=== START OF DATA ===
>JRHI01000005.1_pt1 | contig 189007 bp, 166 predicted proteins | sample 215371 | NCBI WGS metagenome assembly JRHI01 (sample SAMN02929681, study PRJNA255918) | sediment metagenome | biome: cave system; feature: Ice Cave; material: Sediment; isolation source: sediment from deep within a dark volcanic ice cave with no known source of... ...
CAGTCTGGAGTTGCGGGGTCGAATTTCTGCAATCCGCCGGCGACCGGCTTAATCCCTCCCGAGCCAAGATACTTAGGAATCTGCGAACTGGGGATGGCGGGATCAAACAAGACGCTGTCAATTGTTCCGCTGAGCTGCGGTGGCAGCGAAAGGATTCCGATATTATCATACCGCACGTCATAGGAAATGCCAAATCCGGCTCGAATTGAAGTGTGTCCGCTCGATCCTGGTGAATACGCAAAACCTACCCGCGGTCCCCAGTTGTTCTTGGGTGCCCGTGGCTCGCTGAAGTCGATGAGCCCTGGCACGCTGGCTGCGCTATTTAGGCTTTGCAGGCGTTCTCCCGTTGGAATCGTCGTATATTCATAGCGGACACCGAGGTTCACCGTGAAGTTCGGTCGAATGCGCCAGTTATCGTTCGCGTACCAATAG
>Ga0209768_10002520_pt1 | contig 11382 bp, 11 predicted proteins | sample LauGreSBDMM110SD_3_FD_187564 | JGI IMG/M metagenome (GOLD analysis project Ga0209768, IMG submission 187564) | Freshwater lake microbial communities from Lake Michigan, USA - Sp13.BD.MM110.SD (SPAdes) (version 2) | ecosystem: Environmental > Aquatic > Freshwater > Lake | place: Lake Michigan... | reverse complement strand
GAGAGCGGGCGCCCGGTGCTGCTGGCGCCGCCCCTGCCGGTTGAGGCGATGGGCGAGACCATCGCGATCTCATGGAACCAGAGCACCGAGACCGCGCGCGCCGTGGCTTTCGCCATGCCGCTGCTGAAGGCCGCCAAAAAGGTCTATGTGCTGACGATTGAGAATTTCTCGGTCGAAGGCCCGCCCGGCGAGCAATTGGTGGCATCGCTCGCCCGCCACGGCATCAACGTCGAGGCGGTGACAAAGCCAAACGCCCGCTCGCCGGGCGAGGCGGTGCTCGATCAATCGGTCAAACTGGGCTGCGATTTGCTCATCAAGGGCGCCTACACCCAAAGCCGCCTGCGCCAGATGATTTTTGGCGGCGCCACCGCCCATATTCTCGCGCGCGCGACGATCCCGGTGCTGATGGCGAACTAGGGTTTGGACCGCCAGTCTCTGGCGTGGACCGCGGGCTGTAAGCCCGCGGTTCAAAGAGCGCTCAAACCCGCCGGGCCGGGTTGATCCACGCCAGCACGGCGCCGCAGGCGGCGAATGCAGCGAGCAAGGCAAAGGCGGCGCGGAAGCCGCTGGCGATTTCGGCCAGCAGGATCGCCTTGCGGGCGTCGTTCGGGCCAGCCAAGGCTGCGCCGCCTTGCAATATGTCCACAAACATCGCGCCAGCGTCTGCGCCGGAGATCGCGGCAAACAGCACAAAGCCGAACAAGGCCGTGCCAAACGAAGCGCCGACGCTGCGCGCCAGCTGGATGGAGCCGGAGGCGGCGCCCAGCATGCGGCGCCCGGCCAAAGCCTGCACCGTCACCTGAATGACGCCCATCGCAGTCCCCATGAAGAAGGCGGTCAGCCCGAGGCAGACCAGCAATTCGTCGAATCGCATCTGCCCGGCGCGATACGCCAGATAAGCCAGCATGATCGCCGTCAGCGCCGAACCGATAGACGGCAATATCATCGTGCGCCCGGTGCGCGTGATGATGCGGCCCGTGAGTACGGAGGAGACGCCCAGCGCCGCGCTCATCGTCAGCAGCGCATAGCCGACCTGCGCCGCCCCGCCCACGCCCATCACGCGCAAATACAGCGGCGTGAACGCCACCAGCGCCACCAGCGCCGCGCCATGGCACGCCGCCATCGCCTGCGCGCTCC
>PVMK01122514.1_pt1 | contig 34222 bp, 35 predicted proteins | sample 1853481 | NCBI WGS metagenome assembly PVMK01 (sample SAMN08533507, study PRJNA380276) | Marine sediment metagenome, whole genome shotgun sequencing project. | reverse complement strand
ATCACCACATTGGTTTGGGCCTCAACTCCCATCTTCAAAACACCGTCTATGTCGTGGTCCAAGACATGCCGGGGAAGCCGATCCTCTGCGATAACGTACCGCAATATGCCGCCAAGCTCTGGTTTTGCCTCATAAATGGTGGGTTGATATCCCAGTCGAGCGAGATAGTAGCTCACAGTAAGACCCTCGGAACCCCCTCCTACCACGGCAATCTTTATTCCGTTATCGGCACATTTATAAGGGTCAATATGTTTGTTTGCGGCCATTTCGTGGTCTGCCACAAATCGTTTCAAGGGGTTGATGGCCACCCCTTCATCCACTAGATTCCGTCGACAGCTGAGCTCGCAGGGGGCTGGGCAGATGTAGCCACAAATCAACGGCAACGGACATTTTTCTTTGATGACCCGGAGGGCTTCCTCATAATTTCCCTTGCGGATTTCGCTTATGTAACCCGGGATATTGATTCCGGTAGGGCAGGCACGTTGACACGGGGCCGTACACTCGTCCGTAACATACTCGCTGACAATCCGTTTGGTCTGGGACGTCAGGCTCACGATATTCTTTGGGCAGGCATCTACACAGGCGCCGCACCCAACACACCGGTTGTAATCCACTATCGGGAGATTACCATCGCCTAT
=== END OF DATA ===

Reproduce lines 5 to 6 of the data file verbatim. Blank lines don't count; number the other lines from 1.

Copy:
>PVMK01122514.1_pt1 | contig 34222 bp, 35 predicted proteins | sample 1853481 | NCBI WGS metagenome assembly PVMK01 (sample SAMN08533507, study PRJNA380276) | Marine sediment metagenome, whole genome shotgun sequencing project. | reverse complement strand
ATCACCACATTGGTTTGGGCCTCAACTCCCATCTTCAAAACACCGTCTATGTCGTGGTCCAAGACATGCCGGGGAAGCCGATCCTCTGCGATAACGTACCGCAATATGCCGCCAAGCTCTGGTTTTGCCTCATAAATGGTGGGTTGATATCCCAGTCGAGCGAGATAGTAGCTCACAGTAAGACCCTCGGAACCCCCTCCTACCACGGCAATCTTTATTCCGTTATCGGCACATTTATAAGGGTCAATATGTTTGTTTGCGGCCATTTCGTGGTCTGCCACAAATCGTTTCAAGGGGTTGATGGCCACCCCTTCATCCACTAGATTCCGTCGACAGCTGAGCTCGCAGGGGGCTGGGCAGATGTAGCCACAAATCAACGGCAACGGACATTTTTCTTTGATGACCCGGAGGGCTTCCTCATAATTTCCCTTGCGGATTTCGCTTATGTAACCCGGGATATTGATTCCGGTAGGGCAGGCACGTTGACACGGGGCCGTACACTCGTCCGTAACATACTCGCTGACAATCCGTTTGGTCTGGGACGTCAGGCTCACGATATTCTTTGGGCAGGCATCTACACAGGCGCCGCACCCAACACACCGGTTGTAATCCACTATCGGGAGATTACCATCGCCTAT